As to why DevOps hasn’t excited me – the article made me realise I’d spent a good part of my working life moving between Dev & Ops and often occupying the middle, grey area that DevOps makes its own. Its what I’ve been doing for a long time mainly without the tools we have today and not viewing it as anything special – just getting the job done.

Posted in DevOps | 1 Comment

PowerShell v6.2 preview 1

PowerShell v6.2 preview 1 quietly appeared yesterday –

No major breaking changes.

New features include:

  • Type accelerators for unsigned integers
  • Support for cd+
  • Test-ModuleManifest update to correctly populate nested modules
  • Set-Service –status stopped will also stop dependencies


The Test-Connection and –workingdirectory issues are still unresolved.

There’s nothing earth shattering in the updates but that seems to be the name of the game with PowerShell v6 – lots of small incremental changes

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PowerShell v6.1 working directory

PowerShell v6.1 introduced a very annoying change in that a –workingdirectory parameter was added to pwsh.exe. When you install v6.1 working directory is automatically set to ~ which is your home folder. The workingdirectory doesn’t play nice with your profile. In my profile I set the location to C:\scripts where I keep my work in progress and scripts I use on a frequent basis. If –workingdirectory is set to ~ my profile is ignored depending on whether I’m running as administrator (profile is honoured) or not. This is how I got round the annoyance of the PowerShell v6.1 working directory.

This is for WINDOWS only. If you’re on Linux or mac you’ll need to adapt this as appropriate.

First option is to go in and edit the icon – Right click the PowerShell icon on start menu. Select More –> Open file location. Select the PowerShell shortcut, right click and select Properties. Edit the working  directory parameter. Either remove is and the folder or change the folder.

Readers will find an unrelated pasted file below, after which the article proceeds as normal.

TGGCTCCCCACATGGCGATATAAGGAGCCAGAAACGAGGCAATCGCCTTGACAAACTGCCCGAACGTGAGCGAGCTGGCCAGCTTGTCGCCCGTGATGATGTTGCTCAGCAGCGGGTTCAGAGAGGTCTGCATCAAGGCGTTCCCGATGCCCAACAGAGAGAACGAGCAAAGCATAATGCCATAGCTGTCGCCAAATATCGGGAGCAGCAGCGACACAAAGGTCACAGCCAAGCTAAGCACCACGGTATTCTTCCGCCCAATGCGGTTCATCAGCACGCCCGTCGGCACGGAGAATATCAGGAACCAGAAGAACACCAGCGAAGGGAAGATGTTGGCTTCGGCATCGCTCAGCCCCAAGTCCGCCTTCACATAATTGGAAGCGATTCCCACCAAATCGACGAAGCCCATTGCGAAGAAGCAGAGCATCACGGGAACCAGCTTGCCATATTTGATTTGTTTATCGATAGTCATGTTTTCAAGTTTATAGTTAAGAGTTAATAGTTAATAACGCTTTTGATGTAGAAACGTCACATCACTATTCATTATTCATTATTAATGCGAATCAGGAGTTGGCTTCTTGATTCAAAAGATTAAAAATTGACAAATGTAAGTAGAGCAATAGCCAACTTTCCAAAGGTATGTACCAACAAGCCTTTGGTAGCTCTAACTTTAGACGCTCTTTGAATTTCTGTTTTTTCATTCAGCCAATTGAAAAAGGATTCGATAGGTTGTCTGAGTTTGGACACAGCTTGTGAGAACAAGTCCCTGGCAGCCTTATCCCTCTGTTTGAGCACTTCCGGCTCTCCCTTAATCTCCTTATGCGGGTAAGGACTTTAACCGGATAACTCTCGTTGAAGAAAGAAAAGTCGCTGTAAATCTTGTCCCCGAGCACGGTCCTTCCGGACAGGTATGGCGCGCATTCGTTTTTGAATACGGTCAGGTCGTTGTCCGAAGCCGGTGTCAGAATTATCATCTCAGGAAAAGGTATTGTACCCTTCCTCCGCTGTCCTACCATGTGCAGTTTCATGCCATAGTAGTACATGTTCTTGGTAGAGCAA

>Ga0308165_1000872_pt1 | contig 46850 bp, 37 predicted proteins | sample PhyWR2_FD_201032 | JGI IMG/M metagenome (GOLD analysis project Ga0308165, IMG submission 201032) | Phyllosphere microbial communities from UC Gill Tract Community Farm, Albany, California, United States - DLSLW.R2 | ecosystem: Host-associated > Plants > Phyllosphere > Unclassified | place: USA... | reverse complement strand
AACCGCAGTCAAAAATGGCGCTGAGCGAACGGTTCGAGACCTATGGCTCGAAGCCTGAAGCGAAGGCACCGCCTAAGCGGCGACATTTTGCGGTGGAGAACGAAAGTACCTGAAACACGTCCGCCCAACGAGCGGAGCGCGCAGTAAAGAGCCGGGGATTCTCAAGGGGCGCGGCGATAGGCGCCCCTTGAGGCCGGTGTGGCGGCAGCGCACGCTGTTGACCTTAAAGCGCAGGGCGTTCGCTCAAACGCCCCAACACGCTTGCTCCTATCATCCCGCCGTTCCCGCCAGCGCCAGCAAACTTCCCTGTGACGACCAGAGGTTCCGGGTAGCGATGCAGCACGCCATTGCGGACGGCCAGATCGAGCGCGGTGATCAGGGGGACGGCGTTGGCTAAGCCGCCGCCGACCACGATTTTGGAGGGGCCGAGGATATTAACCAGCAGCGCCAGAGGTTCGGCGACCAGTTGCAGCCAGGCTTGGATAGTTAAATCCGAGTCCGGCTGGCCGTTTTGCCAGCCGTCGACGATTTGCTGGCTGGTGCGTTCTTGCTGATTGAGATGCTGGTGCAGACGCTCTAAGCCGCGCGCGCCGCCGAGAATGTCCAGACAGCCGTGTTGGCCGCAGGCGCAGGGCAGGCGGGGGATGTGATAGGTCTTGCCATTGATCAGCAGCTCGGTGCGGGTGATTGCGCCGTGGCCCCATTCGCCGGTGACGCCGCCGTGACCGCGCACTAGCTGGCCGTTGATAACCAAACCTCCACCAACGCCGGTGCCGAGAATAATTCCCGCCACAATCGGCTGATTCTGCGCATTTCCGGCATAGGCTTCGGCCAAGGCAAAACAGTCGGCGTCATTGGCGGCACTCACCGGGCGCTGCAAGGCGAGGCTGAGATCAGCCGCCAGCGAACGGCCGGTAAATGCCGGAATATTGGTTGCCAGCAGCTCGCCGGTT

So that’s manual and painful. Unfortunately, there isn’t any functionality in PowerShell to manage short cuts. There is a way using COM objects.

function get-icon {

$wsshell = New-Object -ComObject ‘WScript.Shell’

$icon = $wsshell.CreateShortcut(‘C:\ProgramData\Microsoft\Windows\Start Menu\Programs\PowerShell\PowerShell 6 (x64).lnk’)



Create an instance of the WScript.Shell COM object. Notice you have to use the CreateShortcut method to get the shortcut properties!

The important line in the output is

Arguments        : -WorkingDirectory C:\Scripts

You can clear the arguments

function clear-argument {

$wsshell = New-Object -ComObject ‘WScript.Shell’

$icon = $wsshell.CreateShortcut(‘C:\ProgramData\Microsoft\Windows\Start Menu\Programs\PowerShell\PowerShell 6 (x64).lnk’)

$icon.Arguments = ”



Ideally, I suppose you should just remove the –workingdirectory  argument but quick and dirty works for me on this.

If you don’t have a –workingdirectory parameter set your profile isn’t honoured with regard to setting locations unless you run as administrator.

To set the working directory

function set-argument {

$wsshell = New-Object -ComObject ‘WScript.Shell’

$icon = $wsshell.CreateShortcut(‘C:\ProgramData\Microsoft\Windows\Start Menu\Programs\PowerShell\PowerShell 6 (x64).lnk’)

$icon.Arguments = ‘-WorkingDirectory C:\Scripts’



If you change the argument in this manner you may need to recreate any icons you pinned to the start bar.

Posted in PowerShell v6 | Leave a comment

PowerShell approved verbs

PowerShell uses a verb-noun style for naming cmdlets. The list of Powershell approved verbs is available at

You should use the approved verbs when writing functions or cmdlets. Import-Module will complain about using unapproved verbs.

You can also see the list of approved verbs using Get-Verb.

There’s also a set of verb naming rules that are meant for you to follow. Some are good ideas like not using the reserved verbs – others such as dictating the use of Pascal syntax I ignore because I prefer to use lower case for function names. It helps me remember which is my code! If I was publishing to the gallery I’d probably conform but as I tend to write proof of concept code more than anything I want to keep a visual separation.

The other very useful set information are the synonyms for verbs that you shouldn’t use. For instance don’t use Append, Attach, Concatenate or Insert – use Add. Some of this information is contextual though as you shouldn’t use Pop or Out as a synonym for Exit BUT Pop is perfectly valid when removing an item off a stack (Pop-Location is the only cmdlet I know of that works in that way).